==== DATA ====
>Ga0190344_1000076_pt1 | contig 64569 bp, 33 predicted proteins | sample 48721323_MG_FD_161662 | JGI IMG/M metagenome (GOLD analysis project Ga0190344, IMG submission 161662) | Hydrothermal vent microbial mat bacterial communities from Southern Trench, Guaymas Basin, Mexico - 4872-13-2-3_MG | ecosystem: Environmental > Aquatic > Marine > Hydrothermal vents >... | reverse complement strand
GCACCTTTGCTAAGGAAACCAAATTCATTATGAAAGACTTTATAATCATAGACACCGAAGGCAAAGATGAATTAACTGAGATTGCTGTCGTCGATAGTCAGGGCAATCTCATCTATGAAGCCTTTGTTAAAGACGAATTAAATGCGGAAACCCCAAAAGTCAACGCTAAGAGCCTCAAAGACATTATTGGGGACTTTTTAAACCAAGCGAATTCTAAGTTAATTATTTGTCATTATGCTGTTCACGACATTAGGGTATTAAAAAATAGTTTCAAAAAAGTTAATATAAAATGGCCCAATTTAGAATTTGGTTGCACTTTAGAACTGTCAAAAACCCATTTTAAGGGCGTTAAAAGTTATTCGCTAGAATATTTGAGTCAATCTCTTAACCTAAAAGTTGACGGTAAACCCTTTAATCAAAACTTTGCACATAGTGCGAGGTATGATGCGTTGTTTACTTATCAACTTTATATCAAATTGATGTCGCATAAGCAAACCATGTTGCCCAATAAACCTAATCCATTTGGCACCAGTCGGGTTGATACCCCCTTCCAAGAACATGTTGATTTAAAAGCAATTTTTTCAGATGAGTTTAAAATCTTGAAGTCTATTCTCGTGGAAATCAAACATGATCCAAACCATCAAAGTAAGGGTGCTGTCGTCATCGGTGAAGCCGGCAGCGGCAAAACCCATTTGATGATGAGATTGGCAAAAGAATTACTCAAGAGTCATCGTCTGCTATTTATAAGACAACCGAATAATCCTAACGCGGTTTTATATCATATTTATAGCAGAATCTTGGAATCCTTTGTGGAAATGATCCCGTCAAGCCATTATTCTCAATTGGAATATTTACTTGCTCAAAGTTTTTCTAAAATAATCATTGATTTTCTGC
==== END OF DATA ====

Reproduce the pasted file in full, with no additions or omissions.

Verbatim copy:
>Ga0190344_1000076_pt1 | contig 64569 bp, 33 predicted proteins | sample 48721323_MG_FD_161662 | JGI IMG/M metagenome (GOLD analysis project Ga0190344, IMG submission 161662) | Hydrothermal vent microbial mat bacterial communities from Southern Trench, Guaymas Basin, Mexico - 4872-13-2-3_MG | ecosystem: Environmental > Aquatic > Marine > Hydrothermal vents >... | reverse complement strand
GCACCTTTGCTAAGGAAACCAAATTCATTATGAAAGACTTTATAATCATAGACACCGAAGGCAAAGATGAATTAACTGAGATTGCTGTCGTCGATAGTCAGGGCAATCTCATCTATGAAGCCTTTGTTAAAGACGAATTAAATGCGGAAACCCCAAAAGTCAACGCTAAGAGCCTCAAAGACATTATTGGGGACTTTTTAAACCAAGCGAATTCTAAGTTAATTATTTGTCATTATGCTGTTCACGACATTAGGGTATTAAAAAATAGTTTCAAAAAAGTTAATATAAAATGGCCCAATTTAGAATTTGGTTGCACTTTAGAACTGTCAAAAACCCATTTTAAGGGCGTTAAAAGTTATTCGCTAGAATATTTGAGTCAATCTCTTAACCTAAAAGTTGACGGTAAACCCTTTAATCAAAACTTTGCACATAGTGCGAGGTATGATGCGTTGTTTACTTATCAACTTTATATCAAATTGATGTCGCATAAGCAAACCATGTTGCCCAATAAACCTAATCCATTTGGCACCAGTCGGGTTGATACCCCCTTCCAAGAACATGTTGATTTAAAAGCAATTTTTTCAGATGAGTTTAAAATCTTGAAGTCTATTCTCGTGGAAATCAAACATGATCCAAACCATCAAAGTAAGGGTGCTGTCGTCATCGGTGAAGCCGGCAGCGGCAAAACCCATTTGATGATGAGATTGGCAAAAGAATTACTCAAGAGTCATCGTCTGCTATTTATAAGACAACCGAATAATCCTAACGCGGTTTTATATCATATTTATAGCAGAATCTTGGAATCCTTTGTGGAAATGATCCCGTCAAGCCATTATTCTCAATTGGAATATTTACTTGCTCAAAGTTTTTCTAAAATAATCATTGATTTTCTGC